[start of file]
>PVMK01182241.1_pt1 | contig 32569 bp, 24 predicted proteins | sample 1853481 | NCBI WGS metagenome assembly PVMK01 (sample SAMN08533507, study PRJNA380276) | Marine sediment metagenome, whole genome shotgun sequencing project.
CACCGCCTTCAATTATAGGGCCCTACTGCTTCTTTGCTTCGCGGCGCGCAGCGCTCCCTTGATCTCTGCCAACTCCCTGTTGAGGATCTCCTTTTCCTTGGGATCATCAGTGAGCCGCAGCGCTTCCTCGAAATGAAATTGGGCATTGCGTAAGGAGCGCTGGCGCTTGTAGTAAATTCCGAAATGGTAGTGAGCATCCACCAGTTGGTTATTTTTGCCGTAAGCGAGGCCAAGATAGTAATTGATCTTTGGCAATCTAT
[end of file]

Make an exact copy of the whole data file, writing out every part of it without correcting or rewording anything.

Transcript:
>PVMK01182241.1_pt1 | contig 32569 bp, 24 predicted proteins | sample 1853481 | NCBI WGS metagenome assembly PVMK01 (sample SAMN08533507, study PRJNA380276) | Marine sediment metagenome, whole genome shotgun sequencing project.
CACCGCCTTCAATTATAGGGCCCTACTGCTTCTTTGCTTCGCGGCGCGCAGCGCTCCCTTGATCTCTGCCAACTCCCTGTTGAGGATCTCCTTTTCCTTGGGATCATCAGTGAGCCGCAGCGCTTCCTCGAAATGAAATTGGGCATTGCGTAAGGAGCGCTGGCGCTTGTAGTAAATTCCGAAATGGTAGTGAGCATCCACCAGTTGGTTATTTTTGCCGTAAGCGAGGCCAAGATAGTAATTGATCTTTGGCAATCTAT